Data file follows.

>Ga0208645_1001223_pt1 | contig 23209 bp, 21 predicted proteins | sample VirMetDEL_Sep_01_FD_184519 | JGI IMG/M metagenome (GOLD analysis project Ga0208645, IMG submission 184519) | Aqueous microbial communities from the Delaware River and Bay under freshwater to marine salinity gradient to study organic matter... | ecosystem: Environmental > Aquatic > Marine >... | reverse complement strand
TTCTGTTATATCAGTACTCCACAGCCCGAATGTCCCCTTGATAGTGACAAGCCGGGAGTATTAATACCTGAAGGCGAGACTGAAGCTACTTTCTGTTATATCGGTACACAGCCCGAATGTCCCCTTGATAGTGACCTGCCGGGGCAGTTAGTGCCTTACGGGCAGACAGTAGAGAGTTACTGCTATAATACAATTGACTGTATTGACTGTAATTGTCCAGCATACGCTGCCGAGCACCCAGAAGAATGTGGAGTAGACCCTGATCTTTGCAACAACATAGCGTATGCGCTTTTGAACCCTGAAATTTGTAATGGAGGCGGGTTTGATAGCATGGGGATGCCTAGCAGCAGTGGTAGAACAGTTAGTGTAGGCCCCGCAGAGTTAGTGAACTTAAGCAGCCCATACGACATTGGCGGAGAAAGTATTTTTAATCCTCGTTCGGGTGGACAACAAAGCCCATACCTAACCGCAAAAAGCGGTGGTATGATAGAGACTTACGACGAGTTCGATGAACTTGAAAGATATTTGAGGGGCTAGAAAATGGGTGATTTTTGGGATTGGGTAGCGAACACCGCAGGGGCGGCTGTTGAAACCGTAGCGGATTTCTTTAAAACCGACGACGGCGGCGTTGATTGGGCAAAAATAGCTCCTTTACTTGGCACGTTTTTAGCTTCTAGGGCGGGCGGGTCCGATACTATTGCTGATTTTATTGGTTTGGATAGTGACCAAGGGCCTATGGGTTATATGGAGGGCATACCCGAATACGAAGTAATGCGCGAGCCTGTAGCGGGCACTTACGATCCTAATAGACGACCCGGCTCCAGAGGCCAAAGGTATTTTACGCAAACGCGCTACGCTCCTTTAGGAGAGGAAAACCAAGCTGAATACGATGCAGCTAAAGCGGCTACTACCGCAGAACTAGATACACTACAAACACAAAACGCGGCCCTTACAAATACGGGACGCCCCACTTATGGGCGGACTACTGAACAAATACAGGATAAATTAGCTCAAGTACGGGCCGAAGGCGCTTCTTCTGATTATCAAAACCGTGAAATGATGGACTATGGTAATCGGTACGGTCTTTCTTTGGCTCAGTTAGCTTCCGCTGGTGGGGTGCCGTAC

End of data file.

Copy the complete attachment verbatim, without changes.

>Ga0208645_1001223_pt1 | contig 23209 bp, 21 predicted proteins | sample VirMetDEL_Sep_01_FD_184519 | JGI IMG/M metagenome (GOLD analysis project Ga0208645, IMG submission 184519) | Aqueous microbial communities from the Delaware River and Bay under freshwater to marine salinity gradient to study organic matter... | ecosystem: Environmental > Aquatic > Marine >... | reverse complement strand
TTCTGTTATATCAGTACTCCACAGCCCGAATGTCCCCTTGATAGTGACAAGCCGGGAGTATTAATACCTGAAGGCGAGACTGAAGCTACTTTCTGTTATATCGGTACACAGCCCGAATGTCCCCTTGATAGTGACCTGCCGGGGCAGTTAGTGCCTTACGGGCAGACAGTAGAGAGTTACTGCTATAATACAATTGACTGTATTGACTGTAATTGTCCAGCATACGCTGCCGAGCACCCAGAAGAATGTGGAGTAGACCCTGATCTTTGCAACAACATAGCGTATGCGCTTTTGAACCCTGAAATTTGTAATGGAGGCGGGTTTGATAGCATGGGGATGCCTAGCAGCAGTGGTAGAACAGTTAGTGTAGGCCCCGCAGAGTTAGTGAACTTAAGCAGCCCATACGACATTGGCGGAGAAAGTATTTTTAATCCTCGTTCGGGTGGACAACAAAGCCCATACCTAACCGCAAAAAGCGGTGGTATGATAGAGACTTACGACGAGTTCGATGAACTTGAAAGATATTTGAGGGGCTAGAAAATGGGTGATTTTTGGGATTGGGTAGCGAACACCGCAGGGGCGGCTGTTGAAACCGTAGCGGATTTCTTTAAAACCGACGACGGCGGCGTTGATTGGGCAAAAATAGCTCCTTTACTTGGCACGTTTTTAGCTTCTAGGGCGGGCGGGTCCGATACTATTGCTGATTTTATTGGTTTGGATAGTGACCAAGGGCCTATGGGTTATATGGAGGGCATACCCGAATACGAAGTAATGCGCGAGCCTGTAGCGGGCACTTACGATCCTAATAGACGACCCGGCTCCAGAGGCCAAAGGTATTTTACGCAAACGCGCTACGCTCCTTTAGGAGAGGAAAACCAAGCTGAATACGATGCAGCTAAAGCGGCTACTACCGCAGAACTAGATACACTACAAACACAAAACGCGGCCCTTACAAATACGGGACGCCCCACTTATGGGCGGACTACTGAACAAATACAGGATAAATTAGCTCAAGTACGGGCCGAAGGCGCTTCTTCTGATTATCAAAACCGTGAAATGATGGACTATGGTAATCGGTACGGTCTTTCTTTGGCTCAGTTAGCTTCCGCTGGTGGGGTGCCGTAC